Here’s some great news for drivers with Massachusetts auto insurance: the state’s insurance commissioner, Nonnie Burnes, is no longer going ahead with her plan to shut down the appeals board. The Associated Press reports that her reversal comes after heavy criticism from the Massachusetts Attorney General, as well as the public.
The board, which was set to close on April 1st for new cases, allows motorists to appeal increased auto insurance premiums and added surcharges, levied when their insurance company determines them to be at fault in an auto accident. Annually, about 20,000 out of 50,000 drivers succeed in their appeals. Nonnie believes that despite that statistic, recent deregulation in the insurance market lets consumers buy auto insurance from a competitor if they believe their current insurer’s decision is unfair.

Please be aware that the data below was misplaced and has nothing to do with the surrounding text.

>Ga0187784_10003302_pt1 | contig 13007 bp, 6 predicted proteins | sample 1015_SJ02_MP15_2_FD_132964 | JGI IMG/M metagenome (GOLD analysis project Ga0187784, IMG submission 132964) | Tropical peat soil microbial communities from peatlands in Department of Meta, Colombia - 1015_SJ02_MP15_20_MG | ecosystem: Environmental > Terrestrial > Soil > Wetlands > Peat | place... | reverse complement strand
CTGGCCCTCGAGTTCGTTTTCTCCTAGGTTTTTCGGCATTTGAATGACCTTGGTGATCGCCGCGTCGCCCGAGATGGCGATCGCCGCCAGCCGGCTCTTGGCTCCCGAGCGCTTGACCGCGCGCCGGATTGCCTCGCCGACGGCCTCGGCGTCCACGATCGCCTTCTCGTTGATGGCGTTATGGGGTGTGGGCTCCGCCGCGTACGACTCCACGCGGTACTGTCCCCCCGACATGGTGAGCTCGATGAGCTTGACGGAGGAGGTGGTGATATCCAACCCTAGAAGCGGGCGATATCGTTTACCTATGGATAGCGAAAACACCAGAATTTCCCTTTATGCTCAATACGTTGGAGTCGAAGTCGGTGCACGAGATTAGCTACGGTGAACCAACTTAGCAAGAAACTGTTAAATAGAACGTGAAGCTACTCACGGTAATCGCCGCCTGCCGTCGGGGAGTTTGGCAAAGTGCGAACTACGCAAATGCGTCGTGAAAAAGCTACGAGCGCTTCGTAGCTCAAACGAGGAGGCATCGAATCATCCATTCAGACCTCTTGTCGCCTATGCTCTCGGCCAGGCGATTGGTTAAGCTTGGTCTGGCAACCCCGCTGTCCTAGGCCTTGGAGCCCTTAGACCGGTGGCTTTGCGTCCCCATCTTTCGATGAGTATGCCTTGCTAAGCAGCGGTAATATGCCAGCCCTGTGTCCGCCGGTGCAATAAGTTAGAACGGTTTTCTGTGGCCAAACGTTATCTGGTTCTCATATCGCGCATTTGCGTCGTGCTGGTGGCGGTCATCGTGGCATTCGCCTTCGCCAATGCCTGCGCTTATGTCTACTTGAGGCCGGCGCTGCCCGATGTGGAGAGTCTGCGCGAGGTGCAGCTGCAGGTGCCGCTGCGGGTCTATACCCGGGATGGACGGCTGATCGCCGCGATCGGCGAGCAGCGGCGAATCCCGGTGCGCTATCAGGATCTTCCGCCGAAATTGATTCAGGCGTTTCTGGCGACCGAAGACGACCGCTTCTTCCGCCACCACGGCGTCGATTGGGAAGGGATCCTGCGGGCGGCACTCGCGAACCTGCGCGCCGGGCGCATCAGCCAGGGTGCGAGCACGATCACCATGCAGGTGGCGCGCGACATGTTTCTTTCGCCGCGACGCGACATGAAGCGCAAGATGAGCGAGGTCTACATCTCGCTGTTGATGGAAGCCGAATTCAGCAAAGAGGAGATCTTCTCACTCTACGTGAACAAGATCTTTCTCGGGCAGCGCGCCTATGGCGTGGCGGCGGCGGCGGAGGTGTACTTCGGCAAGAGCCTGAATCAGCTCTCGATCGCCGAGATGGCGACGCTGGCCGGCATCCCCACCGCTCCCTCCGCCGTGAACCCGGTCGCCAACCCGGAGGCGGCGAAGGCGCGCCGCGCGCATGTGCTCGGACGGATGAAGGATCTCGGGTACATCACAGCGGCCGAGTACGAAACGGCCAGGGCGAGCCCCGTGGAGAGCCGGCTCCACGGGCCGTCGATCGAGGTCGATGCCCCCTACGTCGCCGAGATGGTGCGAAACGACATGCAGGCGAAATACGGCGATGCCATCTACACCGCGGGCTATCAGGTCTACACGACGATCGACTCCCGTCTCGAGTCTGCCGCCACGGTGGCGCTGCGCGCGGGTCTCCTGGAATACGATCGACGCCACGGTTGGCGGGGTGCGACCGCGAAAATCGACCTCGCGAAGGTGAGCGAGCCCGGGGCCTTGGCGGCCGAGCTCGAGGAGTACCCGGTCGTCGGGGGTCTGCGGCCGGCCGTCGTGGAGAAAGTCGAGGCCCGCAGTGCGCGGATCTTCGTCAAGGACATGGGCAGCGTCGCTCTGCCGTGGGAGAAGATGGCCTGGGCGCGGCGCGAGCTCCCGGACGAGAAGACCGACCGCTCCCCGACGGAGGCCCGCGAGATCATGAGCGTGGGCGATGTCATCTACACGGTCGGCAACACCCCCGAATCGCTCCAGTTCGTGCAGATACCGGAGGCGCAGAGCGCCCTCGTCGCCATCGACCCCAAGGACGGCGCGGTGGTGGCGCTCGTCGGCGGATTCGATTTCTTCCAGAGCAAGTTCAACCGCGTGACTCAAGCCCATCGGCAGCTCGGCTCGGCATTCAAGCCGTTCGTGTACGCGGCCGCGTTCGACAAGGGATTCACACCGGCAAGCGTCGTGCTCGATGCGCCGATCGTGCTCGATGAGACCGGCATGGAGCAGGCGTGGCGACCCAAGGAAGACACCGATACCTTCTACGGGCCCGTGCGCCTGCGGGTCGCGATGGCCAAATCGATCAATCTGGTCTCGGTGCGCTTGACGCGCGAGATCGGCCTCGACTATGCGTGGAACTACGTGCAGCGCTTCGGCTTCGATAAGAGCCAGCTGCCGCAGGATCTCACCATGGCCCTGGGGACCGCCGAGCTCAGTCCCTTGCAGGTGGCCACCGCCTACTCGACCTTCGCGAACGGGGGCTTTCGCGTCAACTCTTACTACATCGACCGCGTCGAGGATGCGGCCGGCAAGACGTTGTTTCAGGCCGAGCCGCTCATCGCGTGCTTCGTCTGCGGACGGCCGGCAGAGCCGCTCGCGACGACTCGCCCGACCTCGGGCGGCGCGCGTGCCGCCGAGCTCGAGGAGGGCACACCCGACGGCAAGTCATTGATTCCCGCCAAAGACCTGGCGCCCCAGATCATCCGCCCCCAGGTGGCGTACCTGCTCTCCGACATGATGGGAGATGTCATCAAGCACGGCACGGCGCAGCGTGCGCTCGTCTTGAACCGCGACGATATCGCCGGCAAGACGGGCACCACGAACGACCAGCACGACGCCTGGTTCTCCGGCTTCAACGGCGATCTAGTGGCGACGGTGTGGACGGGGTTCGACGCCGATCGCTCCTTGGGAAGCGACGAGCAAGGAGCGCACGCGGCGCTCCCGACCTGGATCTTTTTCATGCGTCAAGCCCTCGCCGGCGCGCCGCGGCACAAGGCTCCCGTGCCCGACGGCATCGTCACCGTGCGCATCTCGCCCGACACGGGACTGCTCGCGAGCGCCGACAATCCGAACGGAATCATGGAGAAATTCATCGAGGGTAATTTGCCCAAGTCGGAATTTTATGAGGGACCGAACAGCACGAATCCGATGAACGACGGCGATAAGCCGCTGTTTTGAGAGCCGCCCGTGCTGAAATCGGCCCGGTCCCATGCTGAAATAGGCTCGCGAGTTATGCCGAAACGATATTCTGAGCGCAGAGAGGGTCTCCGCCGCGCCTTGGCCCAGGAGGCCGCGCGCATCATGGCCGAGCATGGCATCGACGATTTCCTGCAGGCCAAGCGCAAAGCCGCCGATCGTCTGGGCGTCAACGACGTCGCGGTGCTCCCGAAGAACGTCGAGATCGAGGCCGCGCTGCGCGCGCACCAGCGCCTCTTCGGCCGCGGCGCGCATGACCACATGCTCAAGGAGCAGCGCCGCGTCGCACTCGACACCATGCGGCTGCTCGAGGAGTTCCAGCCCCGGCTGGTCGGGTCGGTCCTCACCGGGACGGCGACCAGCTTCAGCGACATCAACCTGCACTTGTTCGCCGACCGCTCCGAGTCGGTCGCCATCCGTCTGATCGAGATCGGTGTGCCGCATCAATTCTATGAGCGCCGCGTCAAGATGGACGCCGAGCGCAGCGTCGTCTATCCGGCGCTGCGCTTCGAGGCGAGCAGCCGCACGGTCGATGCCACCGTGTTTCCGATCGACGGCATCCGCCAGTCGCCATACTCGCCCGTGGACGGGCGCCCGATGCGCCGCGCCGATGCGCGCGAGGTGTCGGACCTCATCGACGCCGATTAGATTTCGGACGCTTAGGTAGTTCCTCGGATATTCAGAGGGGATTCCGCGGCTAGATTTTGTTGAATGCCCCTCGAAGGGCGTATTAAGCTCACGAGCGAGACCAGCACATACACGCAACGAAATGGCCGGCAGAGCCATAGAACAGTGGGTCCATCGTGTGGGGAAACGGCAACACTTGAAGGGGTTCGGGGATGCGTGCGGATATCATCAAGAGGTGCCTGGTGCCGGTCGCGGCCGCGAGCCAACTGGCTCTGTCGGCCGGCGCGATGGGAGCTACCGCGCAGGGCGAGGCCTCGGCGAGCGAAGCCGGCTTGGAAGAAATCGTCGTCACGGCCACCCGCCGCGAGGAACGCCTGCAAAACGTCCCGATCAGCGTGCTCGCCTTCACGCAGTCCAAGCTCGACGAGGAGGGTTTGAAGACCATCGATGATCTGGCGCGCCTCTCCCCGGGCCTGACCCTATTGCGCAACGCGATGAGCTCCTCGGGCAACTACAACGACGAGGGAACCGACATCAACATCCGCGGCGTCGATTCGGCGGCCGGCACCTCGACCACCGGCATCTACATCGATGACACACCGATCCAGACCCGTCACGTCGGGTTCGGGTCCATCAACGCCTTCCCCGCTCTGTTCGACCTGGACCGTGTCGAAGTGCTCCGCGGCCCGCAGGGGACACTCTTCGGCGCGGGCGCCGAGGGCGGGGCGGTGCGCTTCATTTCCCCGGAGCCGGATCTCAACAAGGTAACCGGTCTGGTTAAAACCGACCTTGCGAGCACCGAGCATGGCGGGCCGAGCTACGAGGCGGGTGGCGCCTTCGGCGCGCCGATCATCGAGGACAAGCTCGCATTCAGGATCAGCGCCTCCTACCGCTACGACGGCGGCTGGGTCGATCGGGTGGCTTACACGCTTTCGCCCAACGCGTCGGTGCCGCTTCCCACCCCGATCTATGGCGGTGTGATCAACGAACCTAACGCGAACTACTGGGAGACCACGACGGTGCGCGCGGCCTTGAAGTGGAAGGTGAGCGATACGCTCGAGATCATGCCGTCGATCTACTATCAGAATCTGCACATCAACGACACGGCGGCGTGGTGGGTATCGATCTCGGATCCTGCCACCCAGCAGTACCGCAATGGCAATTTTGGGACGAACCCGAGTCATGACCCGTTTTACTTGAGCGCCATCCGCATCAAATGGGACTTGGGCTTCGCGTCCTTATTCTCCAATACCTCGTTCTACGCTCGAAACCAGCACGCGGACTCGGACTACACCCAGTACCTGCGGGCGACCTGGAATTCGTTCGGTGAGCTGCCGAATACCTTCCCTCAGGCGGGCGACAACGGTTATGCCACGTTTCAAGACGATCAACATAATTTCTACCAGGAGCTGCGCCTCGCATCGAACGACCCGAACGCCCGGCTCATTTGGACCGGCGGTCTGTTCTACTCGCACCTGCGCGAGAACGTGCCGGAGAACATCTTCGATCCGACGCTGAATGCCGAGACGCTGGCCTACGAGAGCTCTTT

On MainStreet.com, Carl Winfield recently explained important facts about Allstate’s auto accident forgiveness program, which has been available since 2006 but is gaining attention now. It’s a tempting option to prevent increasing auto insurance costs, but it’s not for everyone. Here are some frequently asked questions and answers about their accident forgiveness policy.
Q: What exactly is auto accident forgiveness?
A: It’s a policy that will ensure that your auto insurance premiums do not rise after a car accident.
Q: How much does accident forgiveness normally cost on a policy?